In the tenement gardens, paratroopers cut grass
& the machine with the appetite for grass
impressed the reader of the sublime.
It had no care for blue geraniums, red peony
not even care for weeds that mask as flowers.

The grass, as did the sublime contained secrets
of what he did not know, because he did
not wish to know, at least not acutely know
: he was more interested in the faculties of guess
—hypotheses had such attraction to his character.

as shade & sun split the lawn in twain, at noon
the paratroopers disappeared, half in the sun
& half into the shade, their shadow-self, hard against
the sun, their phosphor-self, hard against the shade
:the man, sipping a coffee, eating a clementine.

VII

We re-imagine ourselves every moment
the only problem is we always realize
that we are doing this too late he ranted
well actually he quoted from the open book
opened by the mid-day sirocco
however, he re-imagined the book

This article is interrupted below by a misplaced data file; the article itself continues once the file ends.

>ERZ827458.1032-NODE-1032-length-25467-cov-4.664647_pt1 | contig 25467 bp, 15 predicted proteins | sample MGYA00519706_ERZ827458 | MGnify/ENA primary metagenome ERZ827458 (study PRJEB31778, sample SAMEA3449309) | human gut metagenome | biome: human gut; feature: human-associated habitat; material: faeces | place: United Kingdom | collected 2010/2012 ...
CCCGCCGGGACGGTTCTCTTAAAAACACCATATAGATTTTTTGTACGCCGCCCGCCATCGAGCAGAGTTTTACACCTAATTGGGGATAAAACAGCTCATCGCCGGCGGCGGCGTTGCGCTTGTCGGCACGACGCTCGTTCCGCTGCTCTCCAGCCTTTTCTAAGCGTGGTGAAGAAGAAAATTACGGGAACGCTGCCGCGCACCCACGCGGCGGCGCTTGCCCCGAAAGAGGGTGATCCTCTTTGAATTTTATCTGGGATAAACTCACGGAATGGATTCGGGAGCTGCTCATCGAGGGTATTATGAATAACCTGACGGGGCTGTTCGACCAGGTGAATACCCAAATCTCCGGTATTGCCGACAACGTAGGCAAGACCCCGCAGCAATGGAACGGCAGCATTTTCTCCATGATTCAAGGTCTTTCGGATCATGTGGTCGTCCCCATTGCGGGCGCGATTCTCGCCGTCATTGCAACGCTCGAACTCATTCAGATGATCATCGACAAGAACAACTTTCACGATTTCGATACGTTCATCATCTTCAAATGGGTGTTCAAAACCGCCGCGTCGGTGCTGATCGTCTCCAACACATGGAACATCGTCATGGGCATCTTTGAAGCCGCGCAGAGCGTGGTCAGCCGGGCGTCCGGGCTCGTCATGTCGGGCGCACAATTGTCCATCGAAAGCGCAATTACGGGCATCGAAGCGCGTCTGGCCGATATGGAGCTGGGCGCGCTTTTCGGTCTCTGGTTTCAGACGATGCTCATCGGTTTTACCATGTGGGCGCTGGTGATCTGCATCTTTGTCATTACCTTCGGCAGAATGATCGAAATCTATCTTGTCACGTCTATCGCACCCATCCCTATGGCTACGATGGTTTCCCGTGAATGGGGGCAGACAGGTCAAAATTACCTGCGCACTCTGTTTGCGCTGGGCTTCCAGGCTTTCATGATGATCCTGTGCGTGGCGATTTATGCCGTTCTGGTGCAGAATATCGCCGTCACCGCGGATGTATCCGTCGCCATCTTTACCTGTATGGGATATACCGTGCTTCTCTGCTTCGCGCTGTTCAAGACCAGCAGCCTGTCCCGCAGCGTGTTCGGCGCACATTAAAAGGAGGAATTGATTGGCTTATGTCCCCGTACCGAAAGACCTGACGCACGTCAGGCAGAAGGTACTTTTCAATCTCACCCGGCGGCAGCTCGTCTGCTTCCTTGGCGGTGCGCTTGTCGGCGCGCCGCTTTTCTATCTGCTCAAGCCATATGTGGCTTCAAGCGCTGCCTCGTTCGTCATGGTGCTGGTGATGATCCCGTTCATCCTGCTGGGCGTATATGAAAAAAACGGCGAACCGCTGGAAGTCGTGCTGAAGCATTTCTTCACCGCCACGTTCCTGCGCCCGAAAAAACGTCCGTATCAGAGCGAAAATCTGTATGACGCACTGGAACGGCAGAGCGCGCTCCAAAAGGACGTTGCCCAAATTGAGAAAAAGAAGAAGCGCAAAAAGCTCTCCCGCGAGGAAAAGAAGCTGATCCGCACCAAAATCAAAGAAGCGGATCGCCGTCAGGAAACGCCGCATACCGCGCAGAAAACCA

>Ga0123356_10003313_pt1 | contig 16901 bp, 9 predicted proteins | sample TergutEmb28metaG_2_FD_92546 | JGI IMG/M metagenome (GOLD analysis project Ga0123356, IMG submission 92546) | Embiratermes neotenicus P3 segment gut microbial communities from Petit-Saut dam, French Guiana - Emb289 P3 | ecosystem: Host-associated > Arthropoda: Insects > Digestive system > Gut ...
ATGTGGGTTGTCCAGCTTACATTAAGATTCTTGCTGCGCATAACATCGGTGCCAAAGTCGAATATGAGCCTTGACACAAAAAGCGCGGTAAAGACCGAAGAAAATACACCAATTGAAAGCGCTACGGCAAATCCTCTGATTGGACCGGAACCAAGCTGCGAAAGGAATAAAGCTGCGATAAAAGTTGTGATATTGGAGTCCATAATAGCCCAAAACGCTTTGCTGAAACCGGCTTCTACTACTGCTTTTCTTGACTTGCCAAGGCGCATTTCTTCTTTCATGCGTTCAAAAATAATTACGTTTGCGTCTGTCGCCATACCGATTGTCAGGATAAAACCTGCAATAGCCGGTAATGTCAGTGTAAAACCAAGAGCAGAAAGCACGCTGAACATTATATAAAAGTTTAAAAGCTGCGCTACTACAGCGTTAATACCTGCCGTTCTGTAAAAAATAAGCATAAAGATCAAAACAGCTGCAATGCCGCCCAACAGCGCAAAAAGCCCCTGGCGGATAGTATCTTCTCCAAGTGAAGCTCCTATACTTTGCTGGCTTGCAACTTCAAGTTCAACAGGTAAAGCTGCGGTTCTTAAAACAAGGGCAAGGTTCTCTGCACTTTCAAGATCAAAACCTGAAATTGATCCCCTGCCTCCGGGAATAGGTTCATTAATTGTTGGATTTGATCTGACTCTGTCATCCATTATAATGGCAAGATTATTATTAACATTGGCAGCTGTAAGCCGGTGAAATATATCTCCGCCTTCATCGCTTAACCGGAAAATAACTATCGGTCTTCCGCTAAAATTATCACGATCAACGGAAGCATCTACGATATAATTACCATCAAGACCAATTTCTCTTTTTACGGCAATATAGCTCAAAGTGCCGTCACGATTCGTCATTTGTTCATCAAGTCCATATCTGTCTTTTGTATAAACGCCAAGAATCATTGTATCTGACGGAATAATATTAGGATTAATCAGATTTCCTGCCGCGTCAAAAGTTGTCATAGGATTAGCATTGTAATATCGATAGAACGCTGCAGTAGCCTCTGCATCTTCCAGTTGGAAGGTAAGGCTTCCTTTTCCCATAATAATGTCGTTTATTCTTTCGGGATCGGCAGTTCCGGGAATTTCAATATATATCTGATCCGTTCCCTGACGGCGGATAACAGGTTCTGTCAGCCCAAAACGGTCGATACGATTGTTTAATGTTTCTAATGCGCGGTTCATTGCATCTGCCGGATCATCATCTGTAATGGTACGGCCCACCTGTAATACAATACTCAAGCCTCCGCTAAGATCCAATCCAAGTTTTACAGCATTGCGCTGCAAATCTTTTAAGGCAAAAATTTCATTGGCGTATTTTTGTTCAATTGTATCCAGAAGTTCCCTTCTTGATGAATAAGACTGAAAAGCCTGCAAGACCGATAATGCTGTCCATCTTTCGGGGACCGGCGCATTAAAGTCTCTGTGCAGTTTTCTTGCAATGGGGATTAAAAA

as opened by another force
that the force’s paramount concern
was the delivery of a suitable theme for a man

escaping from a previous self, a man newly opened
to any experience that could develop a newer him
a self more solid, more Byronic, more hair
& brawn to show case on his chin
a beard to soften the blows of the sublime
—to excel at something he was incapable of doing,
to poach confidence from the shoulders
of mountains for his benefit, to hush.
He had only to sit patiently enough for the change.

VIII

He had been to the ends of the earth,
or so it was that he had dreamt it so
& waking couldn’t dissuade himself
as he fell into the day like a brick of cloud.
That he had not in fact travelled the globe
that he had not stood in deer furs at the precipice
of Patagonia’s glaciers with a pack of dogs
nor sundered ice bergs on his merry way to Reykjavik.

He could only conclude he dreamt
a memory of a previous incarnation of himself.
That he, himself, with arms & legs more able
had conquered such inhospitable terrains
& not only spent a lifetime in cafes & hotel rooms
sick of his own pale portrait, sick of his complete malaise
admiring Vesuvius from various angles & taking photographs
as the same sun that altered each photograph
broke the backs of primitives in obscurest Africa
& made a source of praise for atheists in Scandinavia
where Liadoff composed sonatas without light bulbs
whilst pandas broke bamboo clean from the soil
in a Chinese forest like children retting popsicle sticks

—he, cohabit in time
or thereabouts the ancient mood.

My Q&A with Robert Okaji part ii